On a closer look, any keen observer would conclude that society has always been both the bane and the savior of man. Society says, “Play your part and get out of the human stage or else we’ll get you out.” Man plays by the rules set forth by society. Age fifty-seven is about the perfect time to ditch society and chart our own destiny.

In what I call The Society Expectation Theory (SET), society expects old men to pass quickly so that younger people can occupy their jobs, their ranks, and of course inherit whatever wealth they have acquired. We need to be conscious of SET to guard against its consequences. SET, as one might imagine, is even worse in some cultures.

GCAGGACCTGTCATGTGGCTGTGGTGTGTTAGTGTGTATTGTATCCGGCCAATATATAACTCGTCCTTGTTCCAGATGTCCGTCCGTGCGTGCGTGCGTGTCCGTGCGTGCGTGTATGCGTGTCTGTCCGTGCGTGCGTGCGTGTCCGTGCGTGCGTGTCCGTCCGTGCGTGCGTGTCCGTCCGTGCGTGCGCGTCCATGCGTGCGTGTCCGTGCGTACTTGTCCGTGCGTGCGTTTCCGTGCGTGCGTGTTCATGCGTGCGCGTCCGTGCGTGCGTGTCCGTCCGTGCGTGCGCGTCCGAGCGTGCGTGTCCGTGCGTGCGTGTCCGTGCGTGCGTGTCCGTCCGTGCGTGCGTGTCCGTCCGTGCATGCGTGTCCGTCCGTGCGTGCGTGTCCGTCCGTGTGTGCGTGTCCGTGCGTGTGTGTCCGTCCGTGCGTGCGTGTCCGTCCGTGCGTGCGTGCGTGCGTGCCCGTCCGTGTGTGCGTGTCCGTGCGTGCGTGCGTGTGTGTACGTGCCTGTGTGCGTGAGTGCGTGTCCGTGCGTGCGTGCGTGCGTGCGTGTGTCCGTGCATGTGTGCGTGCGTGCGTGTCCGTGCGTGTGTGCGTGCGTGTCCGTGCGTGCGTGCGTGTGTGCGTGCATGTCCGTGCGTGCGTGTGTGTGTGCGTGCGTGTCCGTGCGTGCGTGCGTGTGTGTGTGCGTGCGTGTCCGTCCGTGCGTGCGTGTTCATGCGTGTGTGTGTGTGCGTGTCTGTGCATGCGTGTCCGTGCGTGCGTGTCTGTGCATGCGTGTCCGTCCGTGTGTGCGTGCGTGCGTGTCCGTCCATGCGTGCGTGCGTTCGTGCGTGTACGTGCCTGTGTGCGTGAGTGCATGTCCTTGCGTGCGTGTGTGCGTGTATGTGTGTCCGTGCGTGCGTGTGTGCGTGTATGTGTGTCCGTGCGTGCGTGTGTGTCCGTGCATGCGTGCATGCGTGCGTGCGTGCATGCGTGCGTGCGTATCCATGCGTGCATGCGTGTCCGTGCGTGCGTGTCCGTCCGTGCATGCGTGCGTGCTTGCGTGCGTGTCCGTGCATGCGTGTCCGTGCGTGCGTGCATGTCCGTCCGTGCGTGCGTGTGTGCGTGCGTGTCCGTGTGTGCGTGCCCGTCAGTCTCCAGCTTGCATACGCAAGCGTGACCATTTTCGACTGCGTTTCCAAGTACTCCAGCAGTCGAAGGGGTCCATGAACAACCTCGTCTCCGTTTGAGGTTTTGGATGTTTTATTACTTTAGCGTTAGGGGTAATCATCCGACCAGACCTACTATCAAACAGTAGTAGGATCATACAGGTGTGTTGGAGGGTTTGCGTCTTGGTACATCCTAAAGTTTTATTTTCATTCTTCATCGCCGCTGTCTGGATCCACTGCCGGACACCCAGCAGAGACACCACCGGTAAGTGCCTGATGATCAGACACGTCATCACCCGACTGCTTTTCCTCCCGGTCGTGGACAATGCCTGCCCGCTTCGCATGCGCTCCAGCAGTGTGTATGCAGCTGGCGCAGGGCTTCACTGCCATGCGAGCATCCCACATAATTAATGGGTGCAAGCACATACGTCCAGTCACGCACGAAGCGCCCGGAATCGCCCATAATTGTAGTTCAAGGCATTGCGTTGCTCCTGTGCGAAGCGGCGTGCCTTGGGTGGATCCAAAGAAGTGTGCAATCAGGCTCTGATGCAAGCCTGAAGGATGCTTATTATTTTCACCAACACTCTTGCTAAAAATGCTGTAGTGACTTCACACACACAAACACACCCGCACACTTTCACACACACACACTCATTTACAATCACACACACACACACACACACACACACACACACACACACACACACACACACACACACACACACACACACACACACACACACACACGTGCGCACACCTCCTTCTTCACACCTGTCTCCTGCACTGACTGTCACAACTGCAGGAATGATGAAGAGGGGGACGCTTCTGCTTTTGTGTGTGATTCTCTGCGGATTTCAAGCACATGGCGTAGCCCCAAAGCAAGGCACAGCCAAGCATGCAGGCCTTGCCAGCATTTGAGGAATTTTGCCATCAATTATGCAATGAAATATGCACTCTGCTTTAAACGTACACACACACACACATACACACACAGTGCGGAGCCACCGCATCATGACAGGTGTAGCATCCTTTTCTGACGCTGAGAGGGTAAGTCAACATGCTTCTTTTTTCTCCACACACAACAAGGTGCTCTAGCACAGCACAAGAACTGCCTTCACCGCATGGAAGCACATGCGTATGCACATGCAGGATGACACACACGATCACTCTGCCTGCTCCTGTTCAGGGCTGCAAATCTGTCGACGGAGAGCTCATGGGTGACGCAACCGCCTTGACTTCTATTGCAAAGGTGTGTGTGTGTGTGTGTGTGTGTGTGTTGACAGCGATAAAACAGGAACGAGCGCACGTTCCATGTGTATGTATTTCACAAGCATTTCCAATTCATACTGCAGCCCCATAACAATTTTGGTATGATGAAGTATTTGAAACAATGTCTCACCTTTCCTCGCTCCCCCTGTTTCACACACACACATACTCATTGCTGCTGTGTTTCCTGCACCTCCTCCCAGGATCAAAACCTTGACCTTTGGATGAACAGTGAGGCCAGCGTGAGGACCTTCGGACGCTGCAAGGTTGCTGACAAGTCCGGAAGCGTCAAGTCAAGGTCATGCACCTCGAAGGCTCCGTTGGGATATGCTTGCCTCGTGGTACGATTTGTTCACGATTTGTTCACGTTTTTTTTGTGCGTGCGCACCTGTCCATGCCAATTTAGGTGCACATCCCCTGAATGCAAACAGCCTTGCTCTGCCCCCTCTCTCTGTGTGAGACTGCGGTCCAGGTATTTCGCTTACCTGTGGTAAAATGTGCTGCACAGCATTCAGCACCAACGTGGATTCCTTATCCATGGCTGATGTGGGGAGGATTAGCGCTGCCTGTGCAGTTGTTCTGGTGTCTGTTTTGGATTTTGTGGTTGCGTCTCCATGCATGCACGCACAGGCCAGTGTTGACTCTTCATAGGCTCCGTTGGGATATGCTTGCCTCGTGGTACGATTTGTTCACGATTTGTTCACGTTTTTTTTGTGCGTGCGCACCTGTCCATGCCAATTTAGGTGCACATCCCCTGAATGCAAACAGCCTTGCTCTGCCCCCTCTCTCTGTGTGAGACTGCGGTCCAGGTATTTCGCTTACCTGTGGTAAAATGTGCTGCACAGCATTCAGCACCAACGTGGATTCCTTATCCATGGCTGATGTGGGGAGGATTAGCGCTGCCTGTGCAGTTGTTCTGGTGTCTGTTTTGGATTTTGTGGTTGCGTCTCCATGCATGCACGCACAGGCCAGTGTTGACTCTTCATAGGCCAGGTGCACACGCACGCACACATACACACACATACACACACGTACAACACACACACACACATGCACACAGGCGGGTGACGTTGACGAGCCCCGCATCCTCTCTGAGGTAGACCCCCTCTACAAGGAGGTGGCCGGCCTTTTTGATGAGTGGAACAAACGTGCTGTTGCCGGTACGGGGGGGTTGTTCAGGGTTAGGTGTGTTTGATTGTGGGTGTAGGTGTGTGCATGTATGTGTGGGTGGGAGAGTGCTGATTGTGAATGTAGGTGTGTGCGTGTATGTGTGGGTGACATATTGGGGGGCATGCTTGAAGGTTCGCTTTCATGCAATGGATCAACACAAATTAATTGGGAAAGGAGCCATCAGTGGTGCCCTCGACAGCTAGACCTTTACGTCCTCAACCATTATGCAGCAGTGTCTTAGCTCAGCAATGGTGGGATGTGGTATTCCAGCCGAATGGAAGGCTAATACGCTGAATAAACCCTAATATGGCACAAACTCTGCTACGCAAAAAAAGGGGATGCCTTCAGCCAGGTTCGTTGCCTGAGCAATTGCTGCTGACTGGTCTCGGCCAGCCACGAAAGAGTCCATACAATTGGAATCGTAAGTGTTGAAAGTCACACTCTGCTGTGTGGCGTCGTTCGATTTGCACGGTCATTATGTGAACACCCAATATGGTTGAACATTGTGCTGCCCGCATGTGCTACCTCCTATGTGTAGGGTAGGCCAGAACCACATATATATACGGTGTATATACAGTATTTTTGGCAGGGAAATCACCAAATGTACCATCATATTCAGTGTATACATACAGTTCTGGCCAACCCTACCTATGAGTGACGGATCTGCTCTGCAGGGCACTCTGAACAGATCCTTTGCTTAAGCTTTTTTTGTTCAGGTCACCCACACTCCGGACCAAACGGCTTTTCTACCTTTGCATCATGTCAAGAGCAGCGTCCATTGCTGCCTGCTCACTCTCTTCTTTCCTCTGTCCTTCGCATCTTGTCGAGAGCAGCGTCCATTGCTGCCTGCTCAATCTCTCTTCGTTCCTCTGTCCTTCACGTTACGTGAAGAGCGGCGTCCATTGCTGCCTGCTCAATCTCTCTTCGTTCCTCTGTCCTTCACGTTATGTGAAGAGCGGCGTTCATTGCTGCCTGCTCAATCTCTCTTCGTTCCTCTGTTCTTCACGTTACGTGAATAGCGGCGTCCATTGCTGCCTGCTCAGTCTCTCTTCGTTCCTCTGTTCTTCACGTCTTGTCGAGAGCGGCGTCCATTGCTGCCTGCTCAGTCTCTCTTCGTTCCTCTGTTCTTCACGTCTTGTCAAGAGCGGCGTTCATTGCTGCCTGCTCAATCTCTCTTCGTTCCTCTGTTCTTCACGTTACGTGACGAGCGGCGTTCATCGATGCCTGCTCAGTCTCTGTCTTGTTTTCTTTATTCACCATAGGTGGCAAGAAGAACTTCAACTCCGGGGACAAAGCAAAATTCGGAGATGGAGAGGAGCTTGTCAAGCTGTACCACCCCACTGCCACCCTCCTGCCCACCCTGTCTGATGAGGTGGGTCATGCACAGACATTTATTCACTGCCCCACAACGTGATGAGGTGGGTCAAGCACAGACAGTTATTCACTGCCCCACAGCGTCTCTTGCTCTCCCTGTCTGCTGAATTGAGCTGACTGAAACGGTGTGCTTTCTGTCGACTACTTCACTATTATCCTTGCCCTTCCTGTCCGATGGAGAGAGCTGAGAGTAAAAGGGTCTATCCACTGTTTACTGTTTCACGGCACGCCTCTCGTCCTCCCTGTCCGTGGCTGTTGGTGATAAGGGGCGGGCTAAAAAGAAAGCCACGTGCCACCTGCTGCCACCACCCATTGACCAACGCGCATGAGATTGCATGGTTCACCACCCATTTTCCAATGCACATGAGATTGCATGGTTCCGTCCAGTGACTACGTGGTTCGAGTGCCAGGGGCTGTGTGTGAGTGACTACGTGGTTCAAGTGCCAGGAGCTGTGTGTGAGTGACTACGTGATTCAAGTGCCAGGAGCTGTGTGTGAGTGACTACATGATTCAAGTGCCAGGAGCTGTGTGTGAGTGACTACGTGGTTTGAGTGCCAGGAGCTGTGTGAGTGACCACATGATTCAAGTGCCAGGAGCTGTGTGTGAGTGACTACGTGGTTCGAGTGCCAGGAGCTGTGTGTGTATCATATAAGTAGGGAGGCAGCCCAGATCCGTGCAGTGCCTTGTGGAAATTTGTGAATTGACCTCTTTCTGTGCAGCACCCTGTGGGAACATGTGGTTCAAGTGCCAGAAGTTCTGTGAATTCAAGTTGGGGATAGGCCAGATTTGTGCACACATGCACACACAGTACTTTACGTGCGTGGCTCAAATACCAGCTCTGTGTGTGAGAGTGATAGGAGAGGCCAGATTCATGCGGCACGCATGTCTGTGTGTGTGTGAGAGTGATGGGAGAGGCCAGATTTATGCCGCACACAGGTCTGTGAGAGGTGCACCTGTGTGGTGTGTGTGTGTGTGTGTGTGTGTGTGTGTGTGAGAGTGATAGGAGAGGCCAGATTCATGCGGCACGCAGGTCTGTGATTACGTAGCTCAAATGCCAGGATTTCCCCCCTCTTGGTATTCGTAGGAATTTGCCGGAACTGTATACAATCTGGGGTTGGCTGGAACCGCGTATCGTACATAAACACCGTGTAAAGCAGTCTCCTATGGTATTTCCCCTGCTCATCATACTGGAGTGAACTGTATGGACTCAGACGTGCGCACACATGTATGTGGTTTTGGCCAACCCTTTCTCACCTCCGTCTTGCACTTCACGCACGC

To all men who turned fifty-seven this year, I say to you, look ahead; take up a new endeavor. Let your brain and your mind turn like a windmill. If you are an engineer, get into law school; if you are an accountant, get into medical school. Start a philanthropic organization. Write a memoir. There is nothing anyone cannot do if they ignite their mind.

Whatever you choose, never take the easy way out and run yourself aground. None of the red-necked lizards descended from on top of the wall when we were watching them, and neither should men at fifty-seven.

End

Source: http://EzineArticles.com/10045643

About the Author Aniruddha

Aniruddha is an MBA graduate and an Internationally Certified Trainer in Nonviolent Communication (USA) and a Mindfulness Coach. His Mission is to help people to EXCEL and 'Transform their Personal & Professional Life'.